Image Credit: asife/Shutterstock.com
Inductively coupled plasma mass spectrometry (ICP-MS) is a widely used method for quantifying trace elements at variable concentrations.
Laser ablation (LA) is a powerful technique for the solid sampling of geological materials, particularly when an LA system is attached to ICP-MS (LA-ICP-MS).
LA-ICP-MS therefore represents an optimized method for quantitatively mapping trace elements on geological samples.
The quantitative mapping of these elements is possible with other techniques, but LA-ICP-MS is the only method that performs at low detection limits across a wide range of elements and with an acquisition time that is relatively short.
At the Korea Basic Science Institute and Chungbuk National University, researchers have used two agate samples to evaluate the use of LA-ICP-MS in trace element mapping. One of the samples was a colorful agate sample and the other was a blue sample.
Agate, which is a cryptocrystalline form of silica, was chosen because it displays rhythmic color banding as a result of the transition metals incorporated during its formation by chemical precipitation. The shade of colors is also altered when the elements work in combination.
Colorful agate is mainly made up of two growth zones; an inner half with colors ranging from a pale orange through to red-brown and an outer half mainly made up of gray bands. The blue sample basically consists of blue and white bands.
Figure 1. Two fortification agate samples. They are oval in shape with approximately 50-mm-long major axes and are characterized by a colorful and b bluish banding layers, respectively. The former varies in color, from gray through orange and red to brown towards the center. On the other hand, the latter consists of bluish chalcedony alternating with white microcrystalline quartz. Open rectangles represent the areas of ablation
As reported in the Journal of Analytical Science and Technology, Chan-Soo Park and team used Iolite software to generate quantitative distribution maps of the trace elements. The maps showed trace element fluctuations and concentrations in the samples that could not be seen using conventional spot analysis.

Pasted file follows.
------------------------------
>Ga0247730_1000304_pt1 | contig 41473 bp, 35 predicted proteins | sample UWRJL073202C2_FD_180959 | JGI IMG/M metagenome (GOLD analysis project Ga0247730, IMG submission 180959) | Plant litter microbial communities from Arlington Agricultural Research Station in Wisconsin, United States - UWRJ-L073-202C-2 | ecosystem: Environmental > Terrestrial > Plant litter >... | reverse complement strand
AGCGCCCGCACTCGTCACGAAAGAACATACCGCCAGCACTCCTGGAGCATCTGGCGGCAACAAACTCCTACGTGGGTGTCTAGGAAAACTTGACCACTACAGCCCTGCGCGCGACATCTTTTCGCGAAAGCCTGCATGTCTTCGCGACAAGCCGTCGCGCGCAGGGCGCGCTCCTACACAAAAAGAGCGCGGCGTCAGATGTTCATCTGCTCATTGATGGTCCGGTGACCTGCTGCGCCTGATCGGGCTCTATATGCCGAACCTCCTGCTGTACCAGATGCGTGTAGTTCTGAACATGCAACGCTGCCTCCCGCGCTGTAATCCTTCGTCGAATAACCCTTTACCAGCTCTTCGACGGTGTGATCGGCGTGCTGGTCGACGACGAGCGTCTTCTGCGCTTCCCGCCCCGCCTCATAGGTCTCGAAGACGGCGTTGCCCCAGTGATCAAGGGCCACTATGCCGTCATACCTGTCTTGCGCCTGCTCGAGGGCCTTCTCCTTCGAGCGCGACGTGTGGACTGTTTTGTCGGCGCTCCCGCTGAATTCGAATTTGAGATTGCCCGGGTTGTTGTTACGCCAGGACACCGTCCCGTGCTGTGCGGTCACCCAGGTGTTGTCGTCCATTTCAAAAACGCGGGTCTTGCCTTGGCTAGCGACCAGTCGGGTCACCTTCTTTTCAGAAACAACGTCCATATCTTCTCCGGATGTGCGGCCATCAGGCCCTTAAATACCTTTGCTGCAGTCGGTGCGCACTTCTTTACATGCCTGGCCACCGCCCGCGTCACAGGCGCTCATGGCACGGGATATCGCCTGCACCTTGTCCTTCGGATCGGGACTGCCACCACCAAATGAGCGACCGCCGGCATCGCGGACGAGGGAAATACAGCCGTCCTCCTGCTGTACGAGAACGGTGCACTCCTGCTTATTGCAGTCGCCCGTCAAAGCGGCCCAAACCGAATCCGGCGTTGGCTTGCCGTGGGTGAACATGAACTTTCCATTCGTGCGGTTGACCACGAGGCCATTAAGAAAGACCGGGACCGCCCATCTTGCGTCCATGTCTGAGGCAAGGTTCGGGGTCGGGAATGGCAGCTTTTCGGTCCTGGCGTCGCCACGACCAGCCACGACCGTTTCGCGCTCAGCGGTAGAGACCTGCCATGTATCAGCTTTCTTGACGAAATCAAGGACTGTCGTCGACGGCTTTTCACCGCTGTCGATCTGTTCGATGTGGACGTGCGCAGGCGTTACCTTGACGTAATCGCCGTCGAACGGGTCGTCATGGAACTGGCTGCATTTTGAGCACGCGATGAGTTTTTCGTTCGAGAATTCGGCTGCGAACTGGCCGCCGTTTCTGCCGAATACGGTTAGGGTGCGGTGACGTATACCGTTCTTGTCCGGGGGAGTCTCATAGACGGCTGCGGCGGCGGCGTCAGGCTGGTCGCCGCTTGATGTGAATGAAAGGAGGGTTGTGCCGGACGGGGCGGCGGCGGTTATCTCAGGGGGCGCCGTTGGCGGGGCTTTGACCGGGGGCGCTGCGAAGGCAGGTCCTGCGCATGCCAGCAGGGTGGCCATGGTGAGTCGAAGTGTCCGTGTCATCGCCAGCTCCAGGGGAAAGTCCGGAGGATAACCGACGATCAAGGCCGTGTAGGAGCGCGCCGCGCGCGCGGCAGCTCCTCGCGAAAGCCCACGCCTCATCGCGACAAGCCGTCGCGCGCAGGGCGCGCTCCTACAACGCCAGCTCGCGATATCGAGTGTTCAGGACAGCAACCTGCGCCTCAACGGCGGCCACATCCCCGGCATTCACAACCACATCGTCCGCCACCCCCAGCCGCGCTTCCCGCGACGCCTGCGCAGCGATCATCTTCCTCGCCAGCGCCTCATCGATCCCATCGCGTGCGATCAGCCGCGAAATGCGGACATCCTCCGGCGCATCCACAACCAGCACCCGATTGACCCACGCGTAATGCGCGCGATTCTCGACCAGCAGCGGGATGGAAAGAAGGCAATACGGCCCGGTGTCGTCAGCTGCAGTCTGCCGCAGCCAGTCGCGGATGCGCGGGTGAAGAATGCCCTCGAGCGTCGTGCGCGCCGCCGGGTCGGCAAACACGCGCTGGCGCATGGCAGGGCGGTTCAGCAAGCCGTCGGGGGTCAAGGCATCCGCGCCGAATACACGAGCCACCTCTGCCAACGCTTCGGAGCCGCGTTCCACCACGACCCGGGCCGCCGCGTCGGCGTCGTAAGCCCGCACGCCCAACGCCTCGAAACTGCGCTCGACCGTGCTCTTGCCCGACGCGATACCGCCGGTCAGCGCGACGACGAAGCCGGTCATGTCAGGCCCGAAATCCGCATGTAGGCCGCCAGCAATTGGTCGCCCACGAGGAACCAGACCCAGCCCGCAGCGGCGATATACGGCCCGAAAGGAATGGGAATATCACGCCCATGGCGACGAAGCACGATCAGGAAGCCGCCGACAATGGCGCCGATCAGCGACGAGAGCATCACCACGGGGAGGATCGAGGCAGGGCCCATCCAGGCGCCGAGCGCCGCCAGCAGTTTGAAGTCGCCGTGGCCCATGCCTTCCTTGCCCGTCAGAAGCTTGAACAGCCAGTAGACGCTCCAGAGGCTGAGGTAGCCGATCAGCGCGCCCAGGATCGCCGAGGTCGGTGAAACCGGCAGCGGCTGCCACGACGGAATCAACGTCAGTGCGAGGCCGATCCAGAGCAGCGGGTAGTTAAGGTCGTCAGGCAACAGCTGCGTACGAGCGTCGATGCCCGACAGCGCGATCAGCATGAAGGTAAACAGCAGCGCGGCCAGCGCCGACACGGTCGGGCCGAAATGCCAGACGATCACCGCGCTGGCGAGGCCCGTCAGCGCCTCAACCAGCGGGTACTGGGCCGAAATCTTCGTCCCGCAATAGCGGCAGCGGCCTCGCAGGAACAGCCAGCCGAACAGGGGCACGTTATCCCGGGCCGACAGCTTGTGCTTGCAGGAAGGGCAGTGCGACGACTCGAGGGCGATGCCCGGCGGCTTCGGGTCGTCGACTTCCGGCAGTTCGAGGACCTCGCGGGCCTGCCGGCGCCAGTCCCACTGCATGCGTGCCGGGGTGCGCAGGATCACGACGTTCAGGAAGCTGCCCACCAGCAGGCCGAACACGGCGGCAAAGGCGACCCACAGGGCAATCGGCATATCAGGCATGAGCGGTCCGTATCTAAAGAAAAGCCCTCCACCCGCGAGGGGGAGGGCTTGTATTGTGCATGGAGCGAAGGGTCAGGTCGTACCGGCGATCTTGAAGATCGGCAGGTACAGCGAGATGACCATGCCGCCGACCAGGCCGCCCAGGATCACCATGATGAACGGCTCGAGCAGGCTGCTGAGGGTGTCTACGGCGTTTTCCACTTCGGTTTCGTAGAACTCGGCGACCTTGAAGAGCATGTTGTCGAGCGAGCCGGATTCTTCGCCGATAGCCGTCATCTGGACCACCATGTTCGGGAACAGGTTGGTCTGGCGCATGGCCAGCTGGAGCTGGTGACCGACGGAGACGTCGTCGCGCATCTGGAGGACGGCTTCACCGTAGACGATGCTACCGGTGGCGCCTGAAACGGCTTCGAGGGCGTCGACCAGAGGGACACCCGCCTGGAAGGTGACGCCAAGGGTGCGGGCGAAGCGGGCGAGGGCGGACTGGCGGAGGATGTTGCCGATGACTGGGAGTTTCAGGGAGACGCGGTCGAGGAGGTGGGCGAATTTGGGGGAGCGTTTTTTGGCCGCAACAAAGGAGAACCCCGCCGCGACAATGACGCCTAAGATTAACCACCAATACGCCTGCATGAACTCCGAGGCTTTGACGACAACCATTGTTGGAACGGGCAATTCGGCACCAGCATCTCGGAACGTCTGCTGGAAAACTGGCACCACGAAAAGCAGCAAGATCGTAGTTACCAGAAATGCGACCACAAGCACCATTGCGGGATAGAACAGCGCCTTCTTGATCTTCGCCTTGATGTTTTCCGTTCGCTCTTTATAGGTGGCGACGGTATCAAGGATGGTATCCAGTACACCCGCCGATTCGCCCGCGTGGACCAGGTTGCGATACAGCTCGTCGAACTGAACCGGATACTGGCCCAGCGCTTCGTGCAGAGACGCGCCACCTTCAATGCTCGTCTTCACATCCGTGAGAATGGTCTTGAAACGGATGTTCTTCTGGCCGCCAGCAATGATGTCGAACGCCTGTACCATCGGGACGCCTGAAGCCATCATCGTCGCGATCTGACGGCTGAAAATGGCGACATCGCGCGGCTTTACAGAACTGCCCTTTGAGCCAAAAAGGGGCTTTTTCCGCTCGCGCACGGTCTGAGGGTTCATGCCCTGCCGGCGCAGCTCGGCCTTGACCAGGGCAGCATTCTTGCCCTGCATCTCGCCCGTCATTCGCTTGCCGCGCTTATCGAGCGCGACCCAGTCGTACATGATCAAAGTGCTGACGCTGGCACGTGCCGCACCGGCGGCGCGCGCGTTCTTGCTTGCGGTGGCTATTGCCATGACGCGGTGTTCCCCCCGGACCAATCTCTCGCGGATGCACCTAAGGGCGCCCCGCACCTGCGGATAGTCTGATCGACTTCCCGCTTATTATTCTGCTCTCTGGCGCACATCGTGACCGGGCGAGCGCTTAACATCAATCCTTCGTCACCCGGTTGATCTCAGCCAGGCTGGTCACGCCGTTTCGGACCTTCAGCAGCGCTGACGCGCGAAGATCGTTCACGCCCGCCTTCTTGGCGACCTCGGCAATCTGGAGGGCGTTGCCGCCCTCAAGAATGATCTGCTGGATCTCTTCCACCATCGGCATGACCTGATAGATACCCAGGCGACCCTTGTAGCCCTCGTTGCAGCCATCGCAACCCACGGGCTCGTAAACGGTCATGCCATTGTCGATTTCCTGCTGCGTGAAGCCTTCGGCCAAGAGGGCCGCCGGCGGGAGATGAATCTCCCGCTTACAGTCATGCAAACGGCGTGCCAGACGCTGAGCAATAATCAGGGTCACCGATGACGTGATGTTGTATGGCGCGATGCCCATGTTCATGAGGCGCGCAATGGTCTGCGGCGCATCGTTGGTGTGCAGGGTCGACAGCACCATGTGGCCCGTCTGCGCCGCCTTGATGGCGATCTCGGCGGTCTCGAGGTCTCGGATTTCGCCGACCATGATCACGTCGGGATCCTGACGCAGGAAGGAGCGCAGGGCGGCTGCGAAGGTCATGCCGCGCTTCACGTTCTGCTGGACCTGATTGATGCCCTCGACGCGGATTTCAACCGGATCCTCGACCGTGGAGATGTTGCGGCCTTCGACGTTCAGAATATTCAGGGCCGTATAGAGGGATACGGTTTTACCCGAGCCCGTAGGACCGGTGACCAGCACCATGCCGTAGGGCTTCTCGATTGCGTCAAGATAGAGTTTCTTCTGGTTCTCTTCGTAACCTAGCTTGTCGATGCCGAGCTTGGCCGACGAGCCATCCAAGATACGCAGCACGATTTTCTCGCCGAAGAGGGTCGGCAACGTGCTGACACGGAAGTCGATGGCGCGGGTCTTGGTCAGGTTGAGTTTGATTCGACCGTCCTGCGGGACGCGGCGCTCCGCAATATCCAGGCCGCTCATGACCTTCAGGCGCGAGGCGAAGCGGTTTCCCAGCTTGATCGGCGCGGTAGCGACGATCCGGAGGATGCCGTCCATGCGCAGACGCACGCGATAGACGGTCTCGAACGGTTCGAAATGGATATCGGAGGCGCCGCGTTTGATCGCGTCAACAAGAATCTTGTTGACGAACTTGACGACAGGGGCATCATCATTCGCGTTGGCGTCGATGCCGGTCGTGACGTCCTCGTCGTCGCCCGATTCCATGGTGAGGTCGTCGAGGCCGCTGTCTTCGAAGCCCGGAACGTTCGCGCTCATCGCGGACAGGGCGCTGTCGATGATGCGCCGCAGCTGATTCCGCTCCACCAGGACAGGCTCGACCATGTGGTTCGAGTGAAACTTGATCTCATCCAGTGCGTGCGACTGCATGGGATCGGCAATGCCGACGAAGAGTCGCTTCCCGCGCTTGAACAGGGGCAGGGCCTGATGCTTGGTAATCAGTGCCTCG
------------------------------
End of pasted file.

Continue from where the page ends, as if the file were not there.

In the colorful sample, aluminium and iron were the most abundant elements, present in up to 5000 parts per million (ppm) and 4000 ppm, respectively, whereas only minor amounts of copper, cobalt and manganese were present, in 200, 5 and 3 ppm, respectively. Quantitative maps showed that the presence of aluminium, characterized by grayish-colored bands, was particularly concentrated in the outer half and generally not present in the inner half. Iron-rich bands and small concentrated iron spots were seen in the inner half. The distribution of copper and manganese was similar to aluminium, although mainly concentrated as small, spot-shaped inclusions.
In the blue sample, aluminium and iron were again the most abundant elements, present at up to 400 and 100 ppm, respectively. Manganese and titanium were also present, but in much smaller amounts, at less than 15 ppm and 1 ppm, respectively. Quantitative maps showed oscillatory zoning patterns for the elements and that aluminium distribution was consistent with that of titanium, but antithetic to that of iron.
For the colorful sample, qualitative Al Kα and Fe Kα X-ray maps reproduced trace element distribution patterns that were similar to the quantitative maps, but they were not clear for the blue sample.
Park and colleagues say that the findings “clearly demonstrate that LA-ICP-MS can provide valuable data for interpretations of compositional variations in association with microstructures, chemical/physical phase boundaries, and geological and environmental heterogeneous samples.”
You can read the entire article here.
This information has been sourced, reviewed and adapted from materials provided by SpingerOpen.